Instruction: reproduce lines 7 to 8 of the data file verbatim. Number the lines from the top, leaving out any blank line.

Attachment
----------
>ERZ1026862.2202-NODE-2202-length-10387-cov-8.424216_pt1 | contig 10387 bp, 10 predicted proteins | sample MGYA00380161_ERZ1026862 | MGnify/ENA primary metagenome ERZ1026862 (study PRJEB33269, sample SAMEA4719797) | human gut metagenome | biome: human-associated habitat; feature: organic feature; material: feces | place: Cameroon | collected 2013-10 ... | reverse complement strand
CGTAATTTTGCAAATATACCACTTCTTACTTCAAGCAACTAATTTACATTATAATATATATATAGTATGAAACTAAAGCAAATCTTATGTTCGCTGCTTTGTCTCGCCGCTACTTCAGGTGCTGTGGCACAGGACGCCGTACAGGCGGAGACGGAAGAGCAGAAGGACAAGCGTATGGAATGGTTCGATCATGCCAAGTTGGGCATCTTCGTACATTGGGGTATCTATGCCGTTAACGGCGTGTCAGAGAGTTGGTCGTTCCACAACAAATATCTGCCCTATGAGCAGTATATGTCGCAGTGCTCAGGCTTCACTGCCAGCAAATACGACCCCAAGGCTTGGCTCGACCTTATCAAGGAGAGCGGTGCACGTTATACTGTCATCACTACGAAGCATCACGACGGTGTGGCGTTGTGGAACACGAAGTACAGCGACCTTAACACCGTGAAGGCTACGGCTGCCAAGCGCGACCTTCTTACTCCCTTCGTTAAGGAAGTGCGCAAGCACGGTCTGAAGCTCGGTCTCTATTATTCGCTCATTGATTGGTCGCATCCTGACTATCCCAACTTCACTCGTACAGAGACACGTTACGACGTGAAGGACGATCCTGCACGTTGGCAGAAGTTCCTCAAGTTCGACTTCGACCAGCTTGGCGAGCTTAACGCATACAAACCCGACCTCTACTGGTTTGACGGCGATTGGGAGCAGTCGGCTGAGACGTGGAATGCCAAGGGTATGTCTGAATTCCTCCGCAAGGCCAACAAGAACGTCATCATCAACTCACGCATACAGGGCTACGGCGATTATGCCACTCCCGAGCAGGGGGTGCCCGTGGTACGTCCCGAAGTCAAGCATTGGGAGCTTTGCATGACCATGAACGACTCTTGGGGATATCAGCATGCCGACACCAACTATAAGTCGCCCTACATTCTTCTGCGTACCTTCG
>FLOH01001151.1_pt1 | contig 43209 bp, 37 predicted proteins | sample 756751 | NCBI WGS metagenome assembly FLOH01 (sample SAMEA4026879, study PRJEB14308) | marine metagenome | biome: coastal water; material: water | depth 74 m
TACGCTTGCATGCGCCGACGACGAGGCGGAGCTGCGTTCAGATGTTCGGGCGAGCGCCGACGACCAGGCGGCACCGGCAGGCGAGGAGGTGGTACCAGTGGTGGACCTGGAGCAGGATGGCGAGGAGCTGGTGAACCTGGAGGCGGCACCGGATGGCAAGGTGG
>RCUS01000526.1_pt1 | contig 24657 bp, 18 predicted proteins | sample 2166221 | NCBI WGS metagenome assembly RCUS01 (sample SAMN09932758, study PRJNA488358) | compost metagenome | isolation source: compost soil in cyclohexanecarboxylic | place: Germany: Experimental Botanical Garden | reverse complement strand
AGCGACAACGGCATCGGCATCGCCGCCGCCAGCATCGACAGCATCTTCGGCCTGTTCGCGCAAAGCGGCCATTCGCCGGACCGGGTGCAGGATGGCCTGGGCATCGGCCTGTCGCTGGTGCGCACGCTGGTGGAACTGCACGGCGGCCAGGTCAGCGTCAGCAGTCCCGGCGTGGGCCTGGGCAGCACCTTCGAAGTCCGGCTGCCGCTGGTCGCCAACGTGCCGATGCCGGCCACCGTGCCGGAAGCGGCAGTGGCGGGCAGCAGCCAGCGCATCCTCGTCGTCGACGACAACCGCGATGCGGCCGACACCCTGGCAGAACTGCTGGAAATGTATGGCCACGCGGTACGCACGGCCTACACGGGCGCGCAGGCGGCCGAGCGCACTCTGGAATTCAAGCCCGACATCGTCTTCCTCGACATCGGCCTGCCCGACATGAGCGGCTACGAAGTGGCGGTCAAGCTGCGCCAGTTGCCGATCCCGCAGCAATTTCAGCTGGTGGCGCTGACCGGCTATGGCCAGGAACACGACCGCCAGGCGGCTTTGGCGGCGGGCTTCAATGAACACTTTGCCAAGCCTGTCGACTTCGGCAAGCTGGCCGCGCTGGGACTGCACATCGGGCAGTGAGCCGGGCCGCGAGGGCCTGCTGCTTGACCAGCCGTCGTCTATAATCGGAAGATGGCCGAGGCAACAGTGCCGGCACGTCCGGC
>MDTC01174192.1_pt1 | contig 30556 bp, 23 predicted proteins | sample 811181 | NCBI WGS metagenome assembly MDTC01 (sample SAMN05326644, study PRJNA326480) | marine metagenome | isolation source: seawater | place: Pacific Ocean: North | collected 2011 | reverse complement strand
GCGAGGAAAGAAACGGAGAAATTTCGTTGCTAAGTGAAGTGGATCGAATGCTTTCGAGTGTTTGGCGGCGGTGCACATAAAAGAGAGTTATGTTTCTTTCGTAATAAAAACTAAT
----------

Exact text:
>MDTC01174192.1_pt1 | contig 30556 bp, 23 predicted proteins | sample 811181 | NCBI WGS metagenome assembly MDTC01 (sample SAMN05326644, study PRJNA326480) | marine metagenome | isolation source: seawater | place: Pacific Ocean: North | collected 2011 | reverse complement strand
GCGAGGAAAGAAACGGAGAAATTTCGTTGCTAAGTGAAGTGGATCGAATGCTTTCGAGTGTTTGGCGGCGGTGCACATAAAAGAGAGTTATGTTTCTTTCGTAATAAAAACTAAT